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NEA grant helps expand Black and Latino Playwrights Conference

Posted by Jayme Blaschke
University News Service
December 5, 2014

Eugene Lee
Eugene Lee

The Black and Latino Playwrights Conference at Texas State University has received an Art Works grant from the National Endowment for the Arts.

The Black and Latinos Playwrights Conference, now in its 13th year, brings together guest professionals and university students to foster the development of new plays by African-American and Latino playwrights. Week-long rehearsals and script workshops culminate in staged public readings. The conference also features panel discussions and symposia on the craft of playwriting.

"This NEA grant will fund activities for the conference we wouldn't be able to otherwise," said Eugene Lee, artistic director of the conference. "We bring in playwrights. Then we bring in professional directors and professional actors to work with them. We fill out the cast with Texas State drama students.

"It's an interesting opportunity to develop a play. These are all young plays that have never been produced," he explained. "Writers get a chance to hear them, then work on the storytelling and further develop the characters. That's important. A writer can write a play, but until it comes off the page, it's hard to tell how it will export."

The Texas State grant totals $10,000. The university is one of 919 nonprofit organizations nationwide to receive a NEA Art Works grant this year. The conference also received an Access to Artistic Excellence grant from the NEA in 2011.

"The conference fills an interesting void in providing an opportunity for people of color to develop their work. For the past six or seven years, I've receive several hundred script submissions, but I can only bring in two for each conference," he said. "We've been trying to expand this thing every year, just a little bit, and the NEA grant allows us to bring in an additional playwright, and all that entails.

"Ultimately, I'd like this conference to last a fortnight, nurturing playwrights and celebrating the work. I'm trying to grow this thing so we have more conference-type activities, panels on director-actor relationships, the legal aspects of playwriting, relationships within the theater. Nuts-and-bolts seminars," he said. "I'd love to bring in experts to do seminars on publishing so that other writers come in and participate. It's not a festival--it's a group of like-minded people pulling all their wagons into a circle, discussing common interests and developing their art."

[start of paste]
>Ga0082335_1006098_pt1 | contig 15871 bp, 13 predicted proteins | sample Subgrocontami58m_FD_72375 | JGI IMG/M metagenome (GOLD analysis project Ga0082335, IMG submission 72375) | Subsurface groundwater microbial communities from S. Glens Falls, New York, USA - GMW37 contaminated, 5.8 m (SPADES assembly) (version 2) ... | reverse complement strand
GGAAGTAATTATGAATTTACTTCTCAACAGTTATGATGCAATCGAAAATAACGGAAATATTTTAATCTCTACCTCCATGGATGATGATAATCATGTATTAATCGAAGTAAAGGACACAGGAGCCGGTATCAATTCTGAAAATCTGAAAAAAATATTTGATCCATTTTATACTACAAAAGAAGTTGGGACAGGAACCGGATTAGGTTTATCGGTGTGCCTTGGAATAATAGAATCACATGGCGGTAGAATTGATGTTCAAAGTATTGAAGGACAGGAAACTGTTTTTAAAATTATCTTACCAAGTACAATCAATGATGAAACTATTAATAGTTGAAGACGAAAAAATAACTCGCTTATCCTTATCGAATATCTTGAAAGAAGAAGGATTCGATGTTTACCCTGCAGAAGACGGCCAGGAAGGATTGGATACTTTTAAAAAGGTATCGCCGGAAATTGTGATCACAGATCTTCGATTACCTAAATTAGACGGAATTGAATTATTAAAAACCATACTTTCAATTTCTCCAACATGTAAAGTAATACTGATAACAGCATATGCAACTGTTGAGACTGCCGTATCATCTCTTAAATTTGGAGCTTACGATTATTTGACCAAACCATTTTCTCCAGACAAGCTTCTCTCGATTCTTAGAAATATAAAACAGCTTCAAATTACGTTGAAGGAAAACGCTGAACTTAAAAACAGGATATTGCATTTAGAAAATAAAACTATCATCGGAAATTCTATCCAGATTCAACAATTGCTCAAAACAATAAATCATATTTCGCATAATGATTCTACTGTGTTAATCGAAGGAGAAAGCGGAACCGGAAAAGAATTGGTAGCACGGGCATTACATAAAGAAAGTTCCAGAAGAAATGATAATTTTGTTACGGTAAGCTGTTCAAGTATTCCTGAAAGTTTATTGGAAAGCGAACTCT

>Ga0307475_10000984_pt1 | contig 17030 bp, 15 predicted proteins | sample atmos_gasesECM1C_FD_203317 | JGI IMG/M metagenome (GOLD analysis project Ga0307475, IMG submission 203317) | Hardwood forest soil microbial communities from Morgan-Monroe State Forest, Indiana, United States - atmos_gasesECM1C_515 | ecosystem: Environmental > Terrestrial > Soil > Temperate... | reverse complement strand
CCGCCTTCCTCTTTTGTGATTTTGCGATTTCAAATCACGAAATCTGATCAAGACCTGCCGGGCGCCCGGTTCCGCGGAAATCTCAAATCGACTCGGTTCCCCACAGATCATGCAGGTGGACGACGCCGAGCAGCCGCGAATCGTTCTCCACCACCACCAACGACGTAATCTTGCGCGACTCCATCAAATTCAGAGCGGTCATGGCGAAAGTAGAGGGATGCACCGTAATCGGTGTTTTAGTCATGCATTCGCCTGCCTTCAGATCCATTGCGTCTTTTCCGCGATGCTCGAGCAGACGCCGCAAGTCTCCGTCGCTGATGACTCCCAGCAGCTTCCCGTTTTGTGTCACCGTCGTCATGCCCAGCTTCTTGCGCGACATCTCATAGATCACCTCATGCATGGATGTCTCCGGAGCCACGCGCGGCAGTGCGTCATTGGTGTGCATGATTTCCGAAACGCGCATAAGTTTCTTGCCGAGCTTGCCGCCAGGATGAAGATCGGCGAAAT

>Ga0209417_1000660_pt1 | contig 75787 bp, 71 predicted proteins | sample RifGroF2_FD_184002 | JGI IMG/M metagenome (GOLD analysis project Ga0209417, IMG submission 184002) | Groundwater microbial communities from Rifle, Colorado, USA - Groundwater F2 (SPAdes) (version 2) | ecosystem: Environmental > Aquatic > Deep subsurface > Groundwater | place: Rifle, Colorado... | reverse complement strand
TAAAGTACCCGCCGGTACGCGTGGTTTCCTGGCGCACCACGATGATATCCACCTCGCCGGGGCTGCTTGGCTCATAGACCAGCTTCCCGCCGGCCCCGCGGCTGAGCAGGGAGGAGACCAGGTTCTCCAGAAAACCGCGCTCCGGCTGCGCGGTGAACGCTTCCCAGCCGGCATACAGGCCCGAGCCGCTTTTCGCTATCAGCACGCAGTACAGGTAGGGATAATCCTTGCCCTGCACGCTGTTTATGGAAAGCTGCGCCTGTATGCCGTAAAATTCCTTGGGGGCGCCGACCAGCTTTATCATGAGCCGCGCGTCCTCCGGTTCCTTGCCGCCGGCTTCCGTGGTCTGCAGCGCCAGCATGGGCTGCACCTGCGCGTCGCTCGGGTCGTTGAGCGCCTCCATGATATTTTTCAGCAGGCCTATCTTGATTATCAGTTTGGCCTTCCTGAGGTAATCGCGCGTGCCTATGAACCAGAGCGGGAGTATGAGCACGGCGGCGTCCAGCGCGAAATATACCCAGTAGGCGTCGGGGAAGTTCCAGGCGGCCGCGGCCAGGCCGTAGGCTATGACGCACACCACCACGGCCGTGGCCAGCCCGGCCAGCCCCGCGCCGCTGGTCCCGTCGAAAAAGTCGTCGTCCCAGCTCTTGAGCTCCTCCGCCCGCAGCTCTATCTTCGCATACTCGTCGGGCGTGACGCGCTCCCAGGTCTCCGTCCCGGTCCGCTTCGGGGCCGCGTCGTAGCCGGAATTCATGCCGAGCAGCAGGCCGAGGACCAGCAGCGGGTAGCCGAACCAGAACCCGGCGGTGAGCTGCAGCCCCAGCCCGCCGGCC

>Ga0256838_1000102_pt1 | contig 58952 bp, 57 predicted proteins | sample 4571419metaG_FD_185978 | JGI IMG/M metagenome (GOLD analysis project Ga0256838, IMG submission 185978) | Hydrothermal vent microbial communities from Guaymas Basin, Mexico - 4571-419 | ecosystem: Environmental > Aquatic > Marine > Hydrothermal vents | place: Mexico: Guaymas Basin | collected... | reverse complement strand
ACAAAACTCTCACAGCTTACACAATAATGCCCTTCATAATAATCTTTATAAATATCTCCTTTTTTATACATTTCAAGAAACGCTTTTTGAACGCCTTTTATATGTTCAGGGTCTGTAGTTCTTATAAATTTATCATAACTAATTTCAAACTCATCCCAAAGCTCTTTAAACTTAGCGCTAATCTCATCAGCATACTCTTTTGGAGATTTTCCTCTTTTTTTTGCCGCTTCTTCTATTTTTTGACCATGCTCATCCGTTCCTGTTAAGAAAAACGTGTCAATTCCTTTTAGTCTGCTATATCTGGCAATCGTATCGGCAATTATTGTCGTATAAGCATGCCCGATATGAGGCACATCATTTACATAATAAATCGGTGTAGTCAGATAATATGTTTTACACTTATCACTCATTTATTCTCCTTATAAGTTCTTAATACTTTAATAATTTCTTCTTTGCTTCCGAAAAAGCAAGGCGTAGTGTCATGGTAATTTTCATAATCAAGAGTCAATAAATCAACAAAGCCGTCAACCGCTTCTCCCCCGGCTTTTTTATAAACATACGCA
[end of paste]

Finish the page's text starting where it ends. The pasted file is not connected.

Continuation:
Art Works grants support the creation of art, public engagement with art, lifelong learning in the arts, and enhancement of the livability of communities through the arts.

"I'm pleased to be able to share the news of our support through Art Works including the award to the Black and Latino Playwrights Conference," NEA Chairman Jane Chu said. "The arts foster value, connection, creativity and innovation for the American people and these recommended grants demonstrate those attributes and affirm that the arts are part of our everyday lives."

The NEA received 1,474 eligible applications under the Art Works category, requesting more than $75 million in funding. Of those applications, 919 are recommended for grants for a total of $26.6 million. For a complete listing of projects recommended for Art Works grant support, please visit the NEA website at arts.gov.

About the National Endowment for the Arts

The National Endowment for the Arts was established by Congress in 1965 as an independent agency of the federal government. To date, the NEA has awarded more than $4 billion to support artistic excellence, creativity and innovation for the benefit of individuals and communities. The NEA extends its work through partnerships with state arts agencies, local leaders, other federal agencies, and the philanthropic sector. To join the discussion on how art works, visit the NEA at www.arts.gov.